A Brief History of Overshot Weaving

So, now that you are weaving overshot on your loom- what exactly is overshot? Where did it come from? What makes it so cool?

Incredible, multi-colored, early 19th century coverlet.
Incredible, multi-colored, early 19th century coverlet.

The origin of the technique itself may have started in Persia and spread to other parts of the world, according to the author, Hans E. Wulff, of The Traditional Crafts of Persia. However, it is all relatively obscured by history. In The Key to Weaving by Mary E. Black, she mentioned that one weaver, who was unable to find a legitimate definition of the technique thought that the name “overshot” was a derivative of the idea that “the last thread of one pattern block overshoots the first thread of the next pattern block.” I personally think it is because the pattern weft overshoots the ground warp and weft webbing.

A beautiful overshot coverlet with fringe on three sides.
A beautiful overshot coverlet with fringe on three sides.

Overshot gained popularity and a place in history during the turn of the 19th century in North America for coverlets. Coverlets are woven bedcovers, often placed as the topmost covering on the bed. A quote that I feel strengthens the craftsmanship and labor that goes into weaving an overshot coverlet is from The National Museum of the American Coverlet:

A quilt is generally assembled from pre-existing cloth. A coverlet is made from scratch.

Though, popular in many states during the early to mid 19th centuries, the extensive development of overshot weaving as a form of design and expression was fostered in rural southern Appalachia. It remained a staple of hand-weavers in the region until the early 20th century. In New England, around 1875, the invention of the Jacquard loom, the success of chemical dyes and the evolution of creating milled yarns, changed the look of coverlets entirely. The designs woven in New England textile mills were predominantly pictorial and curvilinear. So, while the weavers of New England set down their shuttles in favor of complex imagery in their textiles, the weavers of Southern Appalachia continued to weave for at least another hundred years using single strand, hand spun, irregular wool yarn that was dyed with vegetable matter, by choice.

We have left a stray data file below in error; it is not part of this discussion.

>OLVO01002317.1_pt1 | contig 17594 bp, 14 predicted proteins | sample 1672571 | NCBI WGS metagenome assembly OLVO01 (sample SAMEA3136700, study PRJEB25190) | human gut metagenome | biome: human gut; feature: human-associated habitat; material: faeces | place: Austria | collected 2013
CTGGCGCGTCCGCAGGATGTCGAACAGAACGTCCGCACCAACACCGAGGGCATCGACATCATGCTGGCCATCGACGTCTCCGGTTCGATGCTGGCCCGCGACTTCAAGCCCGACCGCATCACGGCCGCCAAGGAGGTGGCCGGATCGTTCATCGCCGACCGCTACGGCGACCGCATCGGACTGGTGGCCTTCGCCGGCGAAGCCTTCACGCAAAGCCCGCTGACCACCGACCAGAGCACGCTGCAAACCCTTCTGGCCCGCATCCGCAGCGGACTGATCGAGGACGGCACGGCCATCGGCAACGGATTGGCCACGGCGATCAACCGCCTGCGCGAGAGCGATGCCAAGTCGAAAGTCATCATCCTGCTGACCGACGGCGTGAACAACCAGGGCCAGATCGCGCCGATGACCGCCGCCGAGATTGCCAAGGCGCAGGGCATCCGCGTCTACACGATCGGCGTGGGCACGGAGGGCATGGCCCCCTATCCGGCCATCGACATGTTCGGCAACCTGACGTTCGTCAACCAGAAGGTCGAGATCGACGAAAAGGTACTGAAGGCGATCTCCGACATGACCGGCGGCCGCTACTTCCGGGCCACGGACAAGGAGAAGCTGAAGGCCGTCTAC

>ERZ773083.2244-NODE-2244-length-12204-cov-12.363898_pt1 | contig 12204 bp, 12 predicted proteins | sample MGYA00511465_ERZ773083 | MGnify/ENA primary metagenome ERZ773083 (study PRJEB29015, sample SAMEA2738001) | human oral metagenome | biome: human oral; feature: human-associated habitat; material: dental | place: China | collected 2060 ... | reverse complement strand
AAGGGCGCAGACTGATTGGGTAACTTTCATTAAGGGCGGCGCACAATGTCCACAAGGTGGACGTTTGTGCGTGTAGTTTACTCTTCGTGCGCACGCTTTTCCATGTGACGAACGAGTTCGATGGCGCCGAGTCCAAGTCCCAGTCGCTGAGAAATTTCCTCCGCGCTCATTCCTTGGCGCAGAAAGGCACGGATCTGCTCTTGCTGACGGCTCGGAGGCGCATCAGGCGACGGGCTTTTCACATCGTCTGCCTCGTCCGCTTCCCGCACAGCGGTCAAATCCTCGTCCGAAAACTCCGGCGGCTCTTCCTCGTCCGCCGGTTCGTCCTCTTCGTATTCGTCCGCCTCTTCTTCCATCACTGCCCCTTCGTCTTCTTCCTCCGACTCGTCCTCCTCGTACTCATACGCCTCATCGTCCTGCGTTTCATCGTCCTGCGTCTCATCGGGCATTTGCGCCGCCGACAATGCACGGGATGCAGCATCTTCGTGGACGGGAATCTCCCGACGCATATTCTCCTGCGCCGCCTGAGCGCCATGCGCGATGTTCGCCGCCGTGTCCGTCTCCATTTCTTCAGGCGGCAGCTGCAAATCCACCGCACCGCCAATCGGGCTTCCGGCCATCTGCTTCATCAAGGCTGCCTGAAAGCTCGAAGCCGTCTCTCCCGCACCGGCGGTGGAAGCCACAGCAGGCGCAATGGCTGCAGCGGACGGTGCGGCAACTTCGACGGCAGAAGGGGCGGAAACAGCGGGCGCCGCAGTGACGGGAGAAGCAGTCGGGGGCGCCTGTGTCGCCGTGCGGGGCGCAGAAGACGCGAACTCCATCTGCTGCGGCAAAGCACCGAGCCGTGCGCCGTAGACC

Coverlet from the early 19th century.
Coverlet from the early 19th century.

Designs were focused on repeating geometric patterns that were created by using a supplementary weft that was typically a dyed woolen yarn over a cotton plain weave background. The designs expressed were often handed down through family members and shared within communities like a good recipe. And each weaver was able to develop their own voice by adjusting the color ways and the treadling arrangements.  Predominately, the homestead weavers that gave life and variations to these feats of excellent craftsmanship were women. However, not every home could afford a loom, so the yarn that was spun would have been sent out to be woven by the professional weavers, who were mostly men.

And, due to the nature of design, overshot can be woven on simpler four harness looms. This was a means for many weavers to explore this technique who may not have the financial means to a more complicated loom. With this type of patterning a blanket could be woven in narrower strips and then hand sewn together to cover larger beds. This allowed weavers to create complex patterns that spanned the entirety of the bed.

Another coverlet from the early 19th century that was woven in three pieces and sewn together.
Another coverlet from the early 19th century that was woven in three pieces and sewn together.

What makes overshot so incredibly interesting that it was fundamentally a development of American weavers looking to express themselves. Many of the traditional patterns have mysterious names such as “Maltese Cross”, “Liley of the West”, “Blooming Leaf of Mexico” and “Lee’s Surrender”. Although the names are curious, the patterns that were developed from the variations of four simple blocks are incredibly intricate and luxurious.